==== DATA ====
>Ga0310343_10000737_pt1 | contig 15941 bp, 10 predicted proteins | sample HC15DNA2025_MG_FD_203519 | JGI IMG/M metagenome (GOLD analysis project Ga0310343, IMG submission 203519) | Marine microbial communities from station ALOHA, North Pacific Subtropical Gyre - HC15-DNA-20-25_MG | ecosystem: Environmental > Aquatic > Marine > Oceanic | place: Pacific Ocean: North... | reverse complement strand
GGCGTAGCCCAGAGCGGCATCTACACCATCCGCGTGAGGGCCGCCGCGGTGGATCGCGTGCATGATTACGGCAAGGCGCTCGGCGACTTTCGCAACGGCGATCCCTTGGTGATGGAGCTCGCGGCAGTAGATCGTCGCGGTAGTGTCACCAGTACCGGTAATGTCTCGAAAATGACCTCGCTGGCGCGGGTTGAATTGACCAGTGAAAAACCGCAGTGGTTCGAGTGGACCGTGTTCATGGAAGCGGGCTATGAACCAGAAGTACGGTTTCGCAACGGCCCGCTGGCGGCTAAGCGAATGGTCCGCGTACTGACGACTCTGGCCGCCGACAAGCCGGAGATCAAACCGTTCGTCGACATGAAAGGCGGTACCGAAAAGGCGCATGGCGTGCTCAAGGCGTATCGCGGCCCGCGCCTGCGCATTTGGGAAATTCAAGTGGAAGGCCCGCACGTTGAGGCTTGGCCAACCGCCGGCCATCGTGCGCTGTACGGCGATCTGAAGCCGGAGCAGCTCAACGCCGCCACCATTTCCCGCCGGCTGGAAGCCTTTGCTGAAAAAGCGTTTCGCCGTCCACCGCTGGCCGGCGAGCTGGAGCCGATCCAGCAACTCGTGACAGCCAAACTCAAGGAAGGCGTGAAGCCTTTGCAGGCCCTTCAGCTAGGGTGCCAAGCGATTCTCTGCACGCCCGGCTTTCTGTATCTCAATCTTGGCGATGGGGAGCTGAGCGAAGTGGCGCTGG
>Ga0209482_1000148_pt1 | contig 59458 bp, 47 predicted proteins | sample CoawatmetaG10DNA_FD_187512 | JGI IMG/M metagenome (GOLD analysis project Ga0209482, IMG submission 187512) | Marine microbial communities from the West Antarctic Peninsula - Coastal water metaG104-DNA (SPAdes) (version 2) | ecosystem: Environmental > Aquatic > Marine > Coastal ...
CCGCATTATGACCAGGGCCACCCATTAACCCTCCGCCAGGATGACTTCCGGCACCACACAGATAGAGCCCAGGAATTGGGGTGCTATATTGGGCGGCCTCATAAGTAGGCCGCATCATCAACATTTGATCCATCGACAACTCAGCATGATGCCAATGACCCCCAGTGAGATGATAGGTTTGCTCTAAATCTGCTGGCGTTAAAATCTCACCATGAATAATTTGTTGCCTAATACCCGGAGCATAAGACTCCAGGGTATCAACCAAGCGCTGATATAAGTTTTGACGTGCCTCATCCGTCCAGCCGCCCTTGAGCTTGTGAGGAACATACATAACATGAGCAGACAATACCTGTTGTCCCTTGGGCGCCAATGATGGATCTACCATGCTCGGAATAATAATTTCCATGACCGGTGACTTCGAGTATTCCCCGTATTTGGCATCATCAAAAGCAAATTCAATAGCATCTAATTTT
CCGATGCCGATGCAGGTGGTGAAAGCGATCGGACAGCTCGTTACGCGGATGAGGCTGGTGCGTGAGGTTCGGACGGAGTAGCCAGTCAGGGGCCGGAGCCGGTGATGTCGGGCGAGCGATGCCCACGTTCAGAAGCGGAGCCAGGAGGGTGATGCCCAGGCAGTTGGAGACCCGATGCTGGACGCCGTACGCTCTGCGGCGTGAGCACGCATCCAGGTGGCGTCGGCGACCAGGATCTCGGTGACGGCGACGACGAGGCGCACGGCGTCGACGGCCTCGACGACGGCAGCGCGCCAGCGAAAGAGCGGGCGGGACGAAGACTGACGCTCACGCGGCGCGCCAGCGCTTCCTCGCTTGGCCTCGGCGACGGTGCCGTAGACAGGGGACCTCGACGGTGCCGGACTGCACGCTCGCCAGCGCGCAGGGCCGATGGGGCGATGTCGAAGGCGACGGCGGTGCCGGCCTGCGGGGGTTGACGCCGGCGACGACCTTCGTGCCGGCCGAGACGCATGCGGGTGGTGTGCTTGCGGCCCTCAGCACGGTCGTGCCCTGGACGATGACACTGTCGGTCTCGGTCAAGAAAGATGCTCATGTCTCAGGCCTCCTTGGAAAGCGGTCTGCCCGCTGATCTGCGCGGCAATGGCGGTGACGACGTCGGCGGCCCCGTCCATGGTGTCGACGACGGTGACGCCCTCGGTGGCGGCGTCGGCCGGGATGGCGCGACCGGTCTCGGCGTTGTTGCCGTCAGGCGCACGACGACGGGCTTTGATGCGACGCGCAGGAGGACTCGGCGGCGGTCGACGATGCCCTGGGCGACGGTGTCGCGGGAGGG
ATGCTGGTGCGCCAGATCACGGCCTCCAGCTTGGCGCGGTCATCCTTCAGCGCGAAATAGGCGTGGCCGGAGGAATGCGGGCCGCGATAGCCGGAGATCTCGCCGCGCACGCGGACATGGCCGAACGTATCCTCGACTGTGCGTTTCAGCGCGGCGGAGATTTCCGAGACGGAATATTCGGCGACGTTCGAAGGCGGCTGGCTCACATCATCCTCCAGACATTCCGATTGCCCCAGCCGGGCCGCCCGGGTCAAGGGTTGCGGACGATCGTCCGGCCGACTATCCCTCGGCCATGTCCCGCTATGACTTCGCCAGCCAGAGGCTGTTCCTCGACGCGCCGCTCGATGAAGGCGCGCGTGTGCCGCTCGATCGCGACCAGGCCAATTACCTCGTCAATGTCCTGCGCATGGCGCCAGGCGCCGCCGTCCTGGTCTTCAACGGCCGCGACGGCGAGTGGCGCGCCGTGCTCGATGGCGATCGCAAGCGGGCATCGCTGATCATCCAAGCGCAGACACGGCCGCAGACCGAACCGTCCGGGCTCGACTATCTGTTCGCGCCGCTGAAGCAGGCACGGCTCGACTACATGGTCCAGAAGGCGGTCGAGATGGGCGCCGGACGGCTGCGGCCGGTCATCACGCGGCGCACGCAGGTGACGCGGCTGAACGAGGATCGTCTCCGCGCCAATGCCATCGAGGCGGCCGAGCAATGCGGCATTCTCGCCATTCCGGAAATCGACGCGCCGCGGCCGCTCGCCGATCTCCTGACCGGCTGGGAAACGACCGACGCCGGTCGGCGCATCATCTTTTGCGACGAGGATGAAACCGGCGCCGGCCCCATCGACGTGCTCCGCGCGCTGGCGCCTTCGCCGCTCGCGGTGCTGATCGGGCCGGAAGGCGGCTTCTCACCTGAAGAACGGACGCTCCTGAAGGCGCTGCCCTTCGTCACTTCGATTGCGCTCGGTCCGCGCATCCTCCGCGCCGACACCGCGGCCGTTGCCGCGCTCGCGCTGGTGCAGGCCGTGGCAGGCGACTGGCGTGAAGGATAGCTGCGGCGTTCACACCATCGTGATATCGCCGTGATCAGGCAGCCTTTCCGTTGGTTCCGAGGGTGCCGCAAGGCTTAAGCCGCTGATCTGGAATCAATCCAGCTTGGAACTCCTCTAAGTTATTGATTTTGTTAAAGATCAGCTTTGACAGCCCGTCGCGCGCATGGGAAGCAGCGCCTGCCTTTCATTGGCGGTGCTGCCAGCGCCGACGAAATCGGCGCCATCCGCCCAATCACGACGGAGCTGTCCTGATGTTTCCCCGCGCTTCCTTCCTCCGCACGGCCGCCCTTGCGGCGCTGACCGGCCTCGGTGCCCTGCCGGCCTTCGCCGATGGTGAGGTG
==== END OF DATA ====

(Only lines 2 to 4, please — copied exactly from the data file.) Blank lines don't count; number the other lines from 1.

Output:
GGCGTAGCCCAGAGCGGCATCTACACCATCCGCGTGAGGGCCGCCGCGGTGGATCGCGTGCATGATTACGGCAAGGCGCTCGGCGACTTTCGCAACGGCGATCCCTTGGTGATGGAGCTCGCGGCAGTAGATCGTCGCGGTAGTGTCACCAGTACCGGTAATGTCTCGAAAATGACCTCGCTGGCGCGGGTTGAATTGACCAGTGAAAAACCGCAGTGGTTCGAGTGGACCGTGTTCATGGAAGCGGGCTATGAACCAGAAGTACGGTTTCGCAACGGCCCGCTGGCGGCTAAGCGAATGGTCCGCGTACTGACGACTCTGGCCGCCGACAAGCCGGAGATCAAACCGTTCGTCGACATGAAAGGCGGTACCGAAAAGGCGCATGGCGTGCTCAAGGCGTATCGCGGCCCGCGCCTGCGCATTTGGGAAATTCAAGTGGAAGGCCCGCACGTTGAGGCTTGGCCAACCGCCGGCCATCGTGCGCTGTACGGCGATCTGAAGCCGGAGCAGCTCAACGCCGCCACCATTTCCCGCCGGCTGGAAGCCTTTGCTGAAAAAGCGTTTCGCCGTCCACCGCTGGCCGGCGAGCTGGAGCCGATCCAGCAACTCGTGACAGCCAAACTCAAGGAAGGCGTGAAGCCTTTGCAGGCCCTTCAGCTAGGGTGCCAAGCGATTCTCTGCACGCCCGGCTTTCTGTATCTCAATCTTGGCGATGGGGAGCTGAGCGAAGTGGCGCTGG
>Ga0209482_1000148_pt1 | contig 59458 bp, 47 predicted proteins | sample CoawatmetaG10DNA_FD_187512 | JGI IMG/M metagenome (GOLD analysis project Ga0209482, IMG submission 187512) | Marine microbial communities from the West Antarctic Peninsula - Coastal water metaG104-DNA (SPAdes) (version 2) | ecosystem: Environmental > Aquatic > Marine > Coastal ...
CCGCATTATGACCAGGGCCACCCATTAACCCTCCGCCAGGATGACTTCCGGCACCACACAGATAGAGCCCAGGAATTGGGGTGCTATATTGGGCGGCCTCATAAGTAGGCCGCATCATCAACATTTGATCCATCGACAACTCAGCATGATGCCAATGACCCCCAGTGAGATGATAGGTTTGCTCTAAATCTGCTGGCGTTAAAATCTCACCATGAATAATTTGTTGCCTAATACCCGGAGCATAAGACTCCAGGGTATCAACCAAGCGCTGATATAAGTTTTGACGTGCCTCATCCGTCCAGCCGCCCTTGAGCTTGTGAGGAACATACATAACATGAGCAGACAATACCTGTTGTCCCTTGGGCGCCAATGATGGATCTACCATGCTCGGAATAATAATTTCCATGACCGGTGACTTCGAGTATTCCCCGTATTTGGCATCATCAAAAGCAAATTCAATAGCATCTAATTTT